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  • Title: A Midsummer Night's Dream (Quarto 1, 1600)
  • Editor: Suzanne Westfall
  • ISBN: 978-1-55058-465-3

    Copyright Suzanne Westfall. This text may be freely used for educational, non-profit purposes; for all other uses contact the Editor.
    Author: William Shakespeare
    Editor: Suzanne Westfall
    Not Peer Reviewed

    A Midsummer Night's Dream (Quarto 1, 1600)

    A Midsommer nightes dreame.
    How answere you that?
    825Snout. Berlakin, a parlous feare.
    Star. I beleeue, we must leaue the killing, out, when all
    is done.
    Bott. Not a whit: I haue a deuise to make all well. Write
    me a Prologue, and let the Prologue seeme to say; we wil
    830do no harme, with our swords, and that Pyramus is not
    kild indeede: and for the more better assurance, tel them,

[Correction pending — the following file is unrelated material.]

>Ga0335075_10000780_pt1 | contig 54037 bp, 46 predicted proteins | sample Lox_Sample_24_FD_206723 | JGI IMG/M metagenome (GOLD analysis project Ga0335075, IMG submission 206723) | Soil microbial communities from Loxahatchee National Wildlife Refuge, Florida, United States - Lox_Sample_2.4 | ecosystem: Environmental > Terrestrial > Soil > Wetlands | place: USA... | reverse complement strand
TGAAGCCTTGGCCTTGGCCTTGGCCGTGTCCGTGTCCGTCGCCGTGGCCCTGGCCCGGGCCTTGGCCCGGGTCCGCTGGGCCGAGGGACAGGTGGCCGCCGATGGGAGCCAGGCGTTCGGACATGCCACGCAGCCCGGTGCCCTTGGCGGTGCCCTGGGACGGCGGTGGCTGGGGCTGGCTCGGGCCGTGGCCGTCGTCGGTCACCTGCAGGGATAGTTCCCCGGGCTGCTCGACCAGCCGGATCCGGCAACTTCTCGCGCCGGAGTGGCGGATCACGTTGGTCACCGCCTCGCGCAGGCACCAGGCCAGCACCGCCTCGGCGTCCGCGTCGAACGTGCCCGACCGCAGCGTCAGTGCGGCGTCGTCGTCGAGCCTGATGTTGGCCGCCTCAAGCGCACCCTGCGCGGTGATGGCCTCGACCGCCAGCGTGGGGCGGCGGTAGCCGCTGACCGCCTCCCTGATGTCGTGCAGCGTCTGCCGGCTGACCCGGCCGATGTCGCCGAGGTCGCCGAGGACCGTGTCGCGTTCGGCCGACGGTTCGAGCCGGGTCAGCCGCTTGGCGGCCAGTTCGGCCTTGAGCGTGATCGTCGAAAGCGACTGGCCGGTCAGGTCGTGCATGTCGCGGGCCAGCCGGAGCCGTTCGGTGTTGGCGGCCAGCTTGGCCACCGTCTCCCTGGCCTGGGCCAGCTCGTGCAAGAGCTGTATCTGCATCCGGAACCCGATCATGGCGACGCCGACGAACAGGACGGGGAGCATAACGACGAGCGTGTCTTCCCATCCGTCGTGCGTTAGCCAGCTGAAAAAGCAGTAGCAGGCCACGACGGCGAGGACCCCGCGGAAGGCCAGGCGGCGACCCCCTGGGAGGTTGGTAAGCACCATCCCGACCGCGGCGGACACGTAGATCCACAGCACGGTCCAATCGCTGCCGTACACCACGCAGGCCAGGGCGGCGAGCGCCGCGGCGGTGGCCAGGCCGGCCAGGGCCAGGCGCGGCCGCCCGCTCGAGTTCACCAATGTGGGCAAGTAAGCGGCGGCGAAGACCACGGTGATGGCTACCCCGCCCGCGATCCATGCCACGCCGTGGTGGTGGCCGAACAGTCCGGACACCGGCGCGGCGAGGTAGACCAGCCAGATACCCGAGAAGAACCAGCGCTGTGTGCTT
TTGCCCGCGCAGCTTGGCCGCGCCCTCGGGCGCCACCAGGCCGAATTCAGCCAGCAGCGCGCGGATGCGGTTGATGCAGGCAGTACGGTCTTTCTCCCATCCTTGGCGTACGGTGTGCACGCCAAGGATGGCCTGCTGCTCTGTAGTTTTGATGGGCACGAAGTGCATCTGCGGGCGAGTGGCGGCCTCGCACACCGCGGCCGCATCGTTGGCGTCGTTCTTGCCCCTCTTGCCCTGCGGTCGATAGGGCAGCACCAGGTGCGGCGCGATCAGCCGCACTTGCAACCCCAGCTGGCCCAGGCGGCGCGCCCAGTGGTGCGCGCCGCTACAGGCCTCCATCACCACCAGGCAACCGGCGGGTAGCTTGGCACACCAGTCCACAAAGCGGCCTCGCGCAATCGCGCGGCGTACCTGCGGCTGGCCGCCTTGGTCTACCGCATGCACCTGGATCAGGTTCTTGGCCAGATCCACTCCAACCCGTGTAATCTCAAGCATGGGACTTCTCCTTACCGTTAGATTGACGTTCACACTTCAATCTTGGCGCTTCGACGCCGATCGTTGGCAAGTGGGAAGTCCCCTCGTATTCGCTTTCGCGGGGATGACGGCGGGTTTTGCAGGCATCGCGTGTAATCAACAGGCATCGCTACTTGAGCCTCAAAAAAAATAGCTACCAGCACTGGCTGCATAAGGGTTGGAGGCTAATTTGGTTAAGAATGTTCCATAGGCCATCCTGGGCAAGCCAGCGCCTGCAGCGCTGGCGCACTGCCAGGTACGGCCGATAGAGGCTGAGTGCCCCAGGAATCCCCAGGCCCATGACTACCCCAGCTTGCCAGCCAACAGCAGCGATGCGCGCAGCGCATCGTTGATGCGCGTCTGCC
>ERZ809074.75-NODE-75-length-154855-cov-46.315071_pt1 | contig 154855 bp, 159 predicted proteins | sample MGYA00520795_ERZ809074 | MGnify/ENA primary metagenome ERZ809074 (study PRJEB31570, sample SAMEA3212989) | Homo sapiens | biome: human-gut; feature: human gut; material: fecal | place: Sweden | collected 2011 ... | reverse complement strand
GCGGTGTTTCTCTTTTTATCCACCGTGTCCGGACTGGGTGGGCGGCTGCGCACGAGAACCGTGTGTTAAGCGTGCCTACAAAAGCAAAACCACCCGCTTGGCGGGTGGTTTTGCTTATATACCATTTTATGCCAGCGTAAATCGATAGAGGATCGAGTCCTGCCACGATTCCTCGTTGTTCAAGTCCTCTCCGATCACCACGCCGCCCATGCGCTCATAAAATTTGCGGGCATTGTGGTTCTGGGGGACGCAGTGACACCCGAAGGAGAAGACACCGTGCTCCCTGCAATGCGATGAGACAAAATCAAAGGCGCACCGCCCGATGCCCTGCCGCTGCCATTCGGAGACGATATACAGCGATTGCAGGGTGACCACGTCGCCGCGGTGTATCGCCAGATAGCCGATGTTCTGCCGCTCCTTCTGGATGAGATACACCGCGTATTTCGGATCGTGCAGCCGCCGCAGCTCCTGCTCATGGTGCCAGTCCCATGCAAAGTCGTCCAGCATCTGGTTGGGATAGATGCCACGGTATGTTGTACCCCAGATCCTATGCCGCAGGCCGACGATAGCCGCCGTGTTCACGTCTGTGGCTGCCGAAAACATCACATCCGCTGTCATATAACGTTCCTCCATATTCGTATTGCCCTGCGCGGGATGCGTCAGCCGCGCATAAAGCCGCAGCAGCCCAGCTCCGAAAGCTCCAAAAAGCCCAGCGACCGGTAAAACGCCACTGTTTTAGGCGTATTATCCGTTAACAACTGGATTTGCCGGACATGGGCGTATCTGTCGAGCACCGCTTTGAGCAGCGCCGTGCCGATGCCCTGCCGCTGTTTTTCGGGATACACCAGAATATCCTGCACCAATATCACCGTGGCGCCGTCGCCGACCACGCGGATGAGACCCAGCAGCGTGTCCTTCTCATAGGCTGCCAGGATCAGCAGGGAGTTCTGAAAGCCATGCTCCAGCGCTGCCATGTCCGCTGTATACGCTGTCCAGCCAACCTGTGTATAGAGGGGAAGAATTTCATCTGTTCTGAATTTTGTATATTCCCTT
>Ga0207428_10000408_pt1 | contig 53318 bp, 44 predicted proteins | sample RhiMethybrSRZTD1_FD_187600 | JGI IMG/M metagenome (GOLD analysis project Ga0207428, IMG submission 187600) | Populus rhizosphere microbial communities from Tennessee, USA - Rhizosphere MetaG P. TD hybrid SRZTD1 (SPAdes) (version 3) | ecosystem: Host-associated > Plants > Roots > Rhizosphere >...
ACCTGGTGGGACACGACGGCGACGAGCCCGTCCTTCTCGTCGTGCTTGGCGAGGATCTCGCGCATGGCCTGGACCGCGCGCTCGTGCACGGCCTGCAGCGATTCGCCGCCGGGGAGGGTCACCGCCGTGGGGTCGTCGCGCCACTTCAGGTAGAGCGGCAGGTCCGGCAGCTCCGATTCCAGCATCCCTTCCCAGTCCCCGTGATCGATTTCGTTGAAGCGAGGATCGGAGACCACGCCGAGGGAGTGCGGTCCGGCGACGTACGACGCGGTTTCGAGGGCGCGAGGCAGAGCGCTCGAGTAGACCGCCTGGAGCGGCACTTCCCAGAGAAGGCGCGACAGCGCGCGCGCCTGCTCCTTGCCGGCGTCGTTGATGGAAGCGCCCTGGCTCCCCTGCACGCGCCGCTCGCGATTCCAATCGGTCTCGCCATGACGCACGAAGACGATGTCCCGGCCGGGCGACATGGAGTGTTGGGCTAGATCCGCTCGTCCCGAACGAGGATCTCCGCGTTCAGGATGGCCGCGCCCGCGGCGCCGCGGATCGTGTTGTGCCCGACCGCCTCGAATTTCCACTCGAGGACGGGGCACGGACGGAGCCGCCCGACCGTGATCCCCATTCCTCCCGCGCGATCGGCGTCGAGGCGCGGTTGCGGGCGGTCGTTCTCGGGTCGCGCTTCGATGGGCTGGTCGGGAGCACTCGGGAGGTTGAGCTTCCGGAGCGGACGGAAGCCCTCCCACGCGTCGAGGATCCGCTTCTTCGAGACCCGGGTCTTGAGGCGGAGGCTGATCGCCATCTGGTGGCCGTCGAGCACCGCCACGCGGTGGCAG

that I Pyramus am not Pyramus, but Bottom the weauer:
    this will put them out of feare.
    Quin. Well: wee will haue such a Prologue, and it shall be
    835written in eight and six.
    Bot. No: make it two more: let it be written in eight &
    Snout. Will not the ladies be afeard of the Lyon?
    Star. I feare it, I promise you.
    840Bot. Masters, you ought to consider with your selfe, to
    bring in (God shielde vs) a Lyon among Ladies, is
    a most dreadfull thing. For there is not a more fearefull
    wilde foule then your Lyon liuing: & we ought to looke
    845Sno. Therfore, another Prologue must tel, he is not a Lion.
    Bot. Nay: you must name his name, and halfe his face
    must be seene through the Lions necke, and he himselfe
    must speake through, saying thus, or to the same defect;
    850Ladies, or faire Ladies, I would wish you, or I would re-
    quest you, or I wold intreat you, not to feare, not to trēble:
    my life for yours. If you thinke I come hither as a Lyon, it
    were pittie of my life. No: I am no such thing: I am a man
    as other men are: & there indeed, let him name his name,
    855and tell them plainely he is Snugge, the Ioyner.
    Quin. Well: it shall be so: but there is two hard things;
    that is, to bring the Moone-light into a chamber: for you
    know, Pyramus and Thisby meete by Moone-light.
    Sn. Doth the Moone shine, that night, we play our Play?